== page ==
The odds of computers becoming thoughtful enough to decide they want to take over the world, hatch a nefarious plan to do so, and then execute said plan remain exquisitely small. Yes, it’s in the realm of the possible. No, it’s not in the realm of the probable. If you want to worry about existential threats, I would suggest that the old-school Biblical ones -- flood, famine, pestilence, plague, war -- are still the best place to set your sights.Carr is lampooning the nightmares and wet dreams of comparatively high-profile Singularitarian Robot Cultists like Ray Kurzweil, Elon Musk, and Nick Bostrom who think the danger of coding an unfriendly superintelligent AI before coding a friendly superintelligent AI is a matter of fierce concern. I say it is easy to agree with Carr on this, and I largely do: here and also here is my take on the relevant Kurzweil, here on Elon Musk and here on Nick Bostrom.
I do worry that there is something counterproductive in the way Carr is framing his very correct and commonsensical objection here, however. Just what is Carr conceding in his generous admission of logical possibility rather than policy-relevant probability to the published concerns of the Singularitarians? I cheerfully grant the logical possibility that phenomena we would describe as intelligence and consciousness could be materially instantiated otherwise than in the biological brains and living nervous systems. I cheerfully grant that not only humans but dolphins and great apes and who knows who else could be taken for people and for rights-bearers. I cheerfully grant that we enter into legible political and discursive relations with nonhuman as well as human animals and certain machines (especially instruments that complicate our customary senses). These are all important and provocative arguments to have. But are these actually the arguments the Singularitarians are having?
Are Singularitarians making the rather large point that consciousness might be non-biologically materialized? Or are they mobilizing hoary sf cliches as relevant terms of policy art -- "friendliness"? "cyberangels"? really? Or are they making claims about the eventual triumph of serially failed program based on reductive, sociopathic, body-loathing, stealthily spiritual, conspicuously faith-based AI-models?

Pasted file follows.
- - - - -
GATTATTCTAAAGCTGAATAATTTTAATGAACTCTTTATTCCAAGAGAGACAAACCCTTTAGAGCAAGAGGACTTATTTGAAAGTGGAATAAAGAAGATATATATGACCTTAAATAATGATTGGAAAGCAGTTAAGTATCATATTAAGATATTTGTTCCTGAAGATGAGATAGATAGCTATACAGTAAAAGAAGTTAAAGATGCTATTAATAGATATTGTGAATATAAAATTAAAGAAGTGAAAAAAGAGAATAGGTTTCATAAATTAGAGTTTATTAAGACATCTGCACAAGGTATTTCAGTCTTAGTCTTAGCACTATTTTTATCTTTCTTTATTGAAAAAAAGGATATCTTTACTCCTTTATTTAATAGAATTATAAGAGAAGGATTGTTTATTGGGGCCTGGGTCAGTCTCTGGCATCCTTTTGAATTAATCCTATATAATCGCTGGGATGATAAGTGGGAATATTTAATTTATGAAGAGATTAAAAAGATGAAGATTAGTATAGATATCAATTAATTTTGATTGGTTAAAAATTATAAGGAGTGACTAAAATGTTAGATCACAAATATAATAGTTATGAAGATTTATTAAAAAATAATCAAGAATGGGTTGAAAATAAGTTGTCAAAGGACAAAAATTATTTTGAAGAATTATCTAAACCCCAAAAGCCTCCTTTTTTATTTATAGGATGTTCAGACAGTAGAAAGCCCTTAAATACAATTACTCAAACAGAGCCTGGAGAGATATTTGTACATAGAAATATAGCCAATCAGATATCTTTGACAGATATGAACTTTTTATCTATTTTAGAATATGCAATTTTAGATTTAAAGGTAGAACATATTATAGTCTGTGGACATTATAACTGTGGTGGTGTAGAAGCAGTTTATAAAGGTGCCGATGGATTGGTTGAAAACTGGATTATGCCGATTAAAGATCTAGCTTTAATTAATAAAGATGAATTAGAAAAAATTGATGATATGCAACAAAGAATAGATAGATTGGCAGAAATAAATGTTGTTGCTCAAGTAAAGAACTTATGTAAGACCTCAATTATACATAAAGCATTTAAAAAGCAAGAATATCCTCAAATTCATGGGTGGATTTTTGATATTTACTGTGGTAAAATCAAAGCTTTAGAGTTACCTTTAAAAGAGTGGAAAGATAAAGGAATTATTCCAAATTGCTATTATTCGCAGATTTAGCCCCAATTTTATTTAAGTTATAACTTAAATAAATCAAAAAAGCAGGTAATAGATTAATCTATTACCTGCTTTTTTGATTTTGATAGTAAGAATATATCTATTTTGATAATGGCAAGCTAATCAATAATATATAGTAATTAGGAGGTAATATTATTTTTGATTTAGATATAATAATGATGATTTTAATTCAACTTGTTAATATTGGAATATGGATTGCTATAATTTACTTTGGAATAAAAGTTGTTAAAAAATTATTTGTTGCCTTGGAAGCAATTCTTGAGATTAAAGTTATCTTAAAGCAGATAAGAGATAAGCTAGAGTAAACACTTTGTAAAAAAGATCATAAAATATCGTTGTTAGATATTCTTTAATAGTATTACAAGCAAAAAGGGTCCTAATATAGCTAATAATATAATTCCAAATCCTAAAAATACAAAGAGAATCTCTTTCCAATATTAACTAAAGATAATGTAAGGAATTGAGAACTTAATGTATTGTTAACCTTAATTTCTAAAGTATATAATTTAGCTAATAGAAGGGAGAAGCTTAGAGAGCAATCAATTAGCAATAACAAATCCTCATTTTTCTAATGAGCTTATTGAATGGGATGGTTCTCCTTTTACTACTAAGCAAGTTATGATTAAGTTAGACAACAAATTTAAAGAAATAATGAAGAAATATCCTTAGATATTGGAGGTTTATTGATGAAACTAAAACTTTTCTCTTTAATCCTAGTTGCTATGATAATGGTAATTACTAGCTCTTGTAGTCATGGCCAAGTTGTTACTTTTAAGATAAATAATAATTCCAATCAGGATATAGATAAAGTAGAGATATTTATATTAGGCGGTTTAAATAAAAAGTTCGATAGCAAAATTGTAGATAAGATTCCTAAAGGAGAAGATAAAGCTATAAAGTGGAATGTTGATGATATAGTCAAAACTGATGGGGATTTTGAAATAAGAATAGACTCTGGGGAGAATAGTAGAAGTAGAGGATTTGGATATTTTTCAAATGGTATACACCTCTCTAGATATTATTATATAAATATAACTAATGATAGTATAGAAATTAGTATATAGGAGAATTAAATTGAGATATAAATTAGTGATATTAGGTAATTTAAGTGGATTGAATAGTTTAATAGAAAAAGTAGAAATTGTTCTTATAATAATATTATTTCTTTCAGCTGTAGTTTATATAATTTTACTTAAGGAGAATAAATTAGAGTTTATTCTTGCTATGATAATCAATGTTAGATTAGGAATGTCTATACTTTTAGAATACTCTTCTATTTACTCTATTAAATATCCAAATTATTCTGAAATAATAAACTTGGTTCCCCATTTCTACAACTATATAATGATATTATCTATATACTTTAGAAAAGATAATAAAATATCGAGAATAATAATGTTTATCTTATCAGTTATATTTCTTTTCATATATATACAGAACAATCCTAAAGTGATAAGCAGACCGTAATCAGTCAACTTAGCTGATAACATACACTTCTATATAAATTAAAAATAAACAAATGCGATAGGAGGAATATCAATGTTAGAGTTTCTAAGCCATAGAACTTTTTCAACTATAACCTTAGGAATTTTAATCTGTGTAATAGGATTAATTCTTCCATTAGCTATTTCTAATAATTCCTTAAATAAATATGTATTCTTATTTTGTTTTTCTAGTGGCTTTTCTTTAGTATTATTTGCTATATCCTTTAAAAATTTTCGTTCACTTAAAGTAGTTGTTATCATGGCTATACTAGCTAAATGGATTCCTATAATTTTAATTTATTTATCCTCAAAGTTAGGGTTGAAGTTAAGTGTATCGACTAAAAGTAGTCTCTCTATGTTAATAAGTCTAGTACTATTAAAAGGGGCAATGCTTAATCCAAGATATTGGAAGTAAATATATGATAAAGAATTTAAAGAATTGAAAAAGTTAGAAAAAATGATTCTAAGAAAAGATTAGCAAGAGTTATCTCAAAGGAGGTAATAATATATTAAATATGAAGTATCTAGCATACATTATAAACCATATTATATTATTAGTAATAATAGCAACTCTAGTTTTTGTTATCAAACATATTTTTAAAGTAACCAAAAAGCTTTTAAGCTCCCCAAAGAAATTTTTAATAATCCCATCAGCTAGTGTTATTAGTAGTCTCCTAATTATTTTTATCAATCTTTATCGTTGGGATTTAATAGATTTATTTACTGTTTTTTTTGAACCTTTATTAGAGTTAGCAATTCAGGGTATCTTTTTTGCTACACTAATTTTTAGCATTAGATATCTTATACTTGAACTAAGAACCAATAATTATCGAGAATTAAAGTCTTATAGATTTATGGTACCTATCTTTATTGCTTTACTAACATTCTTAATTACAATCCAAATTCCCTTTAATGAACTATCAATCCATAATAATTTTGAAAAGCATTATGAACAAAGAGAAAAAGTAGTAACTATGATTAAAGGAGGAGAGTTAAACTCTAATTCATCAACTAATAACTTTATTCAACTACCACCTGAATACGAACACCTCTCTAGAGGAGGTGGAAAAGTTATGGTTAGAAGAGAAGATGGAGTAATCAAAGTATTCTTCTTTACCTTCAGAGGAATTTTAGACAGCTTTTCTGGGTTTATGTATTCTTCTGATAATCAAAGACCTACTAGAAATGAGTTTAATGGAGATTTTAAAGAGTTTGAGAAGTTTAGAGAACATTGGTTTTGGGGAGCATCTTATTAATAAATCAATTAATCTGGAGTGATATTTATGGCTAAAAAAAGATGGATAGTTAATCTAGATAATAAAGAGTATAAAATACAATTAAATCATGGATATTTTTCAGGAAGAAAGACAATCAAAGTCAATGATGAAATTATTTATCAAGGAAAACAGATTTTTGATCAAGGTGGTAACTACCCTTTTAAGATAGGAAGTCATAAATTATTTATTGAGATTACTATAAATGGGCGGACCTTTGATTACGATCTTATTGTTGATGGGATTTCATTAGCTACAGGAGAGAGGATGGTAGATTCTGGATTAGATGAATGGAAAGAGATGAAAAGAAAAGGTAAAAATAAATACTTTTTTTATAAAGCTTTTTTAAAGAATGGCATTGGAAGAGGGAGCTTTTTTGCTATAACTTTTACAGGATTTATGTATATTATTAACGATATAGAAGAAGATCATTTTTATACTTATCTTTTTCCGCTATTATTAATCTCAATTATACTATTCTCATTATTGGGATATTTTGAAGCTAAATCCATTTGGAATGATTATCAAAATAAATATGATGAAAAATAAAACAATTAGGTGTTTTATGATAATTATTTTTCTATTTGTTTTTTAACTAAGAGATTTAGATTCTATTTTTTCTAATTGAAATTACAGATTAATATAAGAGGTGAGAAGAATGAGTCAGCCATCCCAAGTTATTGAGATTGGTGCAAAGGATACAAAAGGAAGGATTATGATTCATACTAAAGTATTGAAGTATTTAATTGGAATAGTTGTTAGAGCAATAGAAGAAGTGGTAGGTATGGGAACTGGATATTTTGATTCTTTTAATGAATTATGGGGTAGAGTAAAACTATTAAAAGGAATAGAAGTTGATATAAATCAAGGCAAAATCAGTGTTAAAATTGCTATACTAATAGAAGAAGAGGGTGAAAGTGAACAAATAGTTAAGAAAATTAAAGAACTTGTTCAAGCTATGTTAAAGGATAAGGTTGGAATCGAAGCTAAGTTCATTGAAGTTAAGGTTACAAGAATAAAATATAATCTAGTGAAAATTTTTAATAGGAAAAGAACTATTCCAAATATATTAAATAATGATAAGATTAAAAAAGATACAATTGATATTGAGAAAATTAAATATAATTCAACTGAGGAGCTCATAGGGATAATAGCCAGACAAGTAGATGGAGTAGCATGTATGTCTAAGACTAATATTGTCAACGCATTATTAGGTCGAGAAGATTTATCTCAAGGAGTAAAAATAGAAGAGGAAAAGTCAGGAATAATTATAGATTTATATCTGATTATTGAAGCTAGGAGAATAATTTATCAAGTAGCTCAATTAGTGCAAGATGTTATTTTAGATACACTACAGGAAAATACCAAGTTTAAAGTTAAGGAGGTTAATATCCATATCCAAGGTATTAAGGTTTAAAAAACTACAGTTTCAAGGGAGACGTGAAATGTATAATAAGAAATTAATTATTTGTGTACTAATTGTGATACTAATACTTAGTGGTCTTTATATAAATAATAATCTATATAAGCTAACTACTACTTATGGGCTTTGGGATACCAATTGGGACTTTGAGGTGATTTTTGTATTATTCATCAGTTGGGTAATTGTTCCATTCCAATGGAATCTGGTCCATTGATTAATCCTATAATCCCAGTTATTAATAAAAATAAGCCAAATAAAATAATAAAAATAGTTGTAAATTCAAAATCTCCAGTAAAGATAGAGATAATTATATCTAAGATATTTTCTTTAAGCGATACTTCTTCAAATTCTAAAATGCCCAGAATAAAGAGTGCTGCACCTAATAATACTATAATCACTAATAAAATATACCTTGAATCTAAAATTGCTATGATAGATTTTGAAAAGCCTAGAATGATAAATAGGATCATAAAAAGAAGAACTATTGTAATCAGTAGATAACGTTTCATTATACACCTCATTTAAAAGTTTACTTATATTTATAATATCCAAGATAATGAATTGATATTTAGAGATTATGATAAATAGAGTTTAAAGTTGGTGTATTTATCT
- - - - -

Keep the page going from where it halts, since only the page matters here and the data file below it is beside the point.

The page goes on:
The half-century old techno-utopian dream of Good Old Fashioned AI (GOFAI) seems to me to model intelligence in ways that attest as much to the social alienation and the quest for facile clarities and certainties as to our actual understanding (such as it is) of the actually existing material systems exhibiting actual intelligence and consciousness in the actual world. So seen, it is hardly surprising to find that research programs modeled on these assumptions keep failing. And it is hard to see why this failure would be circumvented by actually amplifying GOFAI from a failed quest to build intelligent AI on wrongheaded assumptions into a quest to build instead a superintelligent AI on wrongheaded assumptions. As marketing gambits go, it is true you can sell more of the same crappy unwholesome cola by adding a Big Gulp to the range of options, but it is hard to see how that makes your cola less crappy or more wholesome if that's what you were worried about.
Like most techno-transcendental wish-fulfillment fantasists, Singularitarians want to be taken seriously on their own terms. They may not enjoy disagreement particularly but they can appreciate even some forms of ridicule if these direct more attention their way or skew the co-ordinates of legitimate debate in their direction. There are few things Robot Cultists better enjoy than debating the Robot God Odds with skeptics on terms that they regard as "technical." This matters not least because even though the Singularitarians, Techno-Immortalists, Transhuman eugenicists, "geo-engineers" like to declare themselves champions of enlightenment and science, they are drawn away from scientific consensus to the fringe in tenet after tenet after tenet and then assert their convictions in the unenlightened undercritical tonalities of True Belief. I don't doubt that monks were annoyed with their opponents debating the number of angels who could dance on a pin-head, but so long as that was the debate there were asses in the pews and that, after all, was the victory that mattered most.